Ambedkar faced numerous hardships in his pursuit of education. For instance, he was not allowed to drink water from the tap himself as he could not touch the faucet. Only when another boy or a school peon helped him in turning the faucet could he drink water. As he notes in "Waiting for a Visa," "the permission of the teacher was not enough, and if the school peon was not there, I had to go without water."

Bombay: A City Rife with Discrimination

Ambedkar was eventually enrolled at Elphinstone College in Bombay, where he completed his education from the 5th to the 7th grade. Unfortunately, the city of Bombay was no different when it came to the adherence to the norms of untouchability. Even here, Ambedkar faced numerous challenges.

For instance, he was supposed to have a separate gunny bag to sit on, and the servant assigned to clean the room would not touch the cloth used by him. Furthermore, during a math class, the teacher asked him to solve a problem on the board. However, the rest of the students got unnerved by this and opposed it. They said that their lunchboxes were kept behind the board and they would get polluted if this "untouchable boy" touched them. The teacher refrained from berating the children who were engendered with such thinking.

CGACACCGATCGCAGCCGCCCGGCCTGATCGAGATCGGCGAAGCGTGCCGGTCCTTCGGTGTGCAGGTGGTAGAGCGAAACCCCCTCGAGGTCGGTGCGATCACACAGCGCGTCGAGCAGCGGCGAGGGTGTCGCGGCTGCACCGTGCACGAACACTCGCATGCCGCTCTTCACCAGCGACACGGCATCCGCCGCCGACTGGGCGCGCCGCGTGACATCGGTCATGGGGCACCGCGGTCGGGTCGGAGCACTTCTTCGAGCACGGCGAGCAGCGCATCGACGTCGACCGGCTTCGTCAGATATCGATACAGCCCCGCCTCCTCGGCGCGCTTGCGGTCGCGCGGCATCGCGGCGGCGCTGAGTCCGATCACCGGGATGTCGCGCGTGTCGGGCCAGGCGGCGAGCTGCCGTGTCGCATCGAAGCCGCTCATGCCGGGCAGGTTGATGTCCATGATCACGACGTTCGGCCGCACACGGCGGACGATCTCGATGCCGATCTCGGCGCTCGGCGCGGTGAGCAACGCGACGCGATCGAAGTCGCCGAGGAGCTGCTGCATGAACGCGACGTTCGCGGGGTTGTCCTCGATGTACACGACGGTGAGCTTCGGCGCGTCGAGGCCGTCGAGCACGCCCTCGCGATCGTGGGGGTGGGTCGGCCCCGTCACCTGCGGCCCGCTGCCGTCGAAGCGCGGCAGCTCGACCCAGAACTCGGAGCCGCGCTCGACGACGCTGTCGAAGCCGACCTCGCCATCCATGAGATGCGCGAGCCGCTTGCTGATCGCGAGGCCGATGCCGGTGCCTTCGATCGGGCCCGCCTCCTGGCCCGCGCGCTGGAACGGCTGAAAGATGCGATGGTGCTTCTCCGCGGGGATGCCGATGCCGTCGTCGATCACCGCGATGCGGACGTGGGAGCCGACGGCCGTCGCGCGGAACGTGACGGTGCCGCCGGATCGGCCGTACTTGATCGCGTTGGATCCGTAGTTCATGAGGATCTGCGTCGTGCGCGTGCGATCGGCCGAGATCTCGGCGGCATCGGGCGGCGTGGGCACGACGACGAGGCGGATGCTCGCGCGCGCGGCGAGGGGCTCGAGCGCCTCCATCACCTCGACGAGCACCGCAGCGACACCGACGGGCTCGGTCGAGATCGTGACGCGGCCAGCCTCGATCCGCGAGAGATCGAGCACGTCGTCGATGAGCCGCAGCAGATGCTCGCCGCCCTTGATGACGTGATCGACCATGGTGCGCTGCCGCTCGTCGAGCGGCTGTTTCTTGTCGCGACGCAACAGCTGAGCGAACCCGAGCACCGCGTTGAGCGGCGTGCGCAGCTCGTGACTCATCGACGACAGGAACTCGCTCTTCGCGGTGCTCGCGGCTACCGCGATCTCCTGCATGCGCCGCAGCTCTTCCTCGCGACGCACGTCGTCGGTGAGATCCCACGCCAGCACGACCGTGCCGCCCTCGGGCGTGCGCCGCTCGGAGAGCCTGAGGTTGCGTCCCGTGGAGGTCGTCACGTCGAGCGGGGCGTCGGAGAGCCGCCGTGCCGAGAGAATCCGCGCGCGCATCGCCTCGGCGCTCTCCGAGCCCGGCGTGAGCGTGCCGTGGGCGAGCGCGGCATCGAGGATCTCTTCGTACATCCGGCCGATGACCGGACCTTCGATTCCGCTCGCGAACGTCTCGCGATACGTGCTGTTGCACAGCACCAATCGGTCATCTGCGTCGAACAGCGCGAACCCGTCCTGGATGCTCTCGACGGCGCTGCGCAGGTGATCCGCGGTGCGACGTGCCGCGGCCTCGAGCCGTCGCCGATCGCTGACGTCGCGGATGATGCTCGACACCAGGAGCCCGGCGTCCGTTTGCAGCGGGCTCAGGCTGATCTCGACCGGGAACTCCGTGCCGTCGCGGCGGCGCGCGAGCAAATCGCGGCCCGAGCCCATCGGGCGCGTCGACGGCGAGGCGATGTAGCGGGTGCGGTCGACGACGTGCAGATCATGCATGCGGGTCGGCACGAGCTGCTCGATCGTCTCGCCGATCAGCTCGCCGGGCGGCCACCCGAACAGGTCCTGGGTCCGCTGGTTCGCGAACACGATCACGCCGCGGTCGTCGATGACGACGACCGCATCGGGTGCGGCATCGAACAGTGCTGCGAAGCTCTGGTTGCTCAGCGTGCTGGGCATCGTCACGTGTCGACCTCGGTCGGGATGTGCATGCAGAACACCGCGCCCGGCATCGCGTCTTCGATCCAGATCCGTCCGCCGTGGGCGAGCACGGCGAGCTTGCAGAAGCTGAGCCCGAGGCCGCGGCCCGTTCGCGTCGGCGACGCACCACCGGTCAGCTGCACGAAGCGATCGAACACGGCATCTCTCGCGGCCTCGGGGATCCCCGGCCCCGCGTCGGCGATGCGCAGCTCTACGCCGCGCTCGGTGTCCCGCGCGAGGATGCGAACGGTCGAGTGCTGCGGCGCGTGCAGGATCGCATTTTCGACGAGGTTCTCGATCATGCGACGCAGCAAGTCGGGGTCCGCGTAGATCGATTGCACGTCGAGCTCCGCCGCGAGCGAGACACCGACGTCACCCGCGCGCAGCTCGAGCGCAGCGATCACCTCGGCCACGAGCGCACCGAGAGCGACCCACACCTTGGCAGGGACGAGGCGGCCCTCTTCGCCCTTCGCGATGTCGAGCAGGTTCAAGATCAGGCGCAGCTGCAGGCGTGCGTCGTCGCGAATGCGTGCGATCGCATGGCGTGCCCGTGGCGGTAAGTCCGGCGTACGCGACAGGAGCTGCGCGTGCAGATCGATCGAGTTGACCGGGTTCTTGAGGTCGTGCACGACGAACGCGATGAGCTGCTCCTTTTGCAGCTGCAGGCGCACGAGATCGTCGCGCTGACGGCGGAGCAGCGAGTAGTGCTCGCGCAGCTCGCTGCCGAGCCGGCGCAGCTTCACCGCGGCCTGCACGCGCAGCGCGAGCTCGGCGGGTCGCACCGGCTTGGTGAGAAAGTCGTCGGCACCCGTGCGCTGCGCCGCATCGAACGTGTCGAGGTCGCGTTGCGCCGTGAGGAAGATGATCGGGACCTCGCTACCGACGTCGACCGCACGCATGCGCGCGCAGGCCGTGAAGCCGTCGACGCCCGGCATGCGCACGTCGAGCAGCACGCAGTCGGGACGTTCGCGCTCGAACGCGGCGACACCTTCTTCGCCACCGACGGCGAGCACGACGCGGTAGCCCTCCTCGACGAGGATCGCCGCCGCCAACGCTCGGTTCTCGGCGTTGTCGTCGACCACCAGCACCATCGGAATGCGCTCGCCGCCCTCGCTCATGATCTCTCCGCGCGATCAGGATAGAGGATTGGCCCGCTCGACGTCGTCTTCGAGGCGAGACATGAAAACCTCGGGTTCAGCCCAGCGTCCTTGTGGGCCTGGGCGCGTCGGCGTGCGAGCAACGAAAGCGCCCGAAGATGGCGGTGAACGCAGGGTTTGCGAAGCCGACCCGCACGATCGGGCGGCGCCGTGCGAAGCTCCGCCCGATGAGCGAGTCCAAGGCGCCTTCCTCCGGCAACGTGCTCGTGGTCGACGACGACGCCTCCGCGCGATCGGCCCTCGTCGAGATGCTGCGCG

The Struggles of Being an Untouchable: When Money Could Not Obscure the Scourge of Caste

If receiving an education was a difficult task for Ambedkar, living a public life was no different. For instance, barbers refused to cut his hair, and his sisters had to cut his hair themselves. In his book, "Waiting for a Visa," he has narrated an incident that speaks volumes about the tribulations of the people who were considered to be untouchables at that time.

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In 1901, when his father was posted in Goregaon (Satara district), his siblings decided to visit him during their summer vacation. Since they were considered untouchables, they could not stay in the local dharmasala (a public resting place for travelers of all castes). Instead, they had to stay in an open field under the scorching heat of the sun. Despite being well-off and having enough money to pay for better accommodations, the scourge of untouchability prevented them from doing so. This incident got imprinted in Ambedkar's mind and highlighted the reality of the struggles faced by the people who were considered untouchables.

The Incident at Masur Railway Station

When Ambedkar was just seven years old, he left with his brother and his sister's son to meet their father in Goregaon. They had written him a letter before leaving and asked him to send someone to the station. They boarded a train and got off at Masur railway station, which was the closest railway station to their destination.

However, to their disappointment, nobody came to receive them as expected. They waited for their father or his servant to come, but to no avail. Meanwhile, a curious station-master asked about their caste, to which Ambedkar blurted out, "We are Mahars."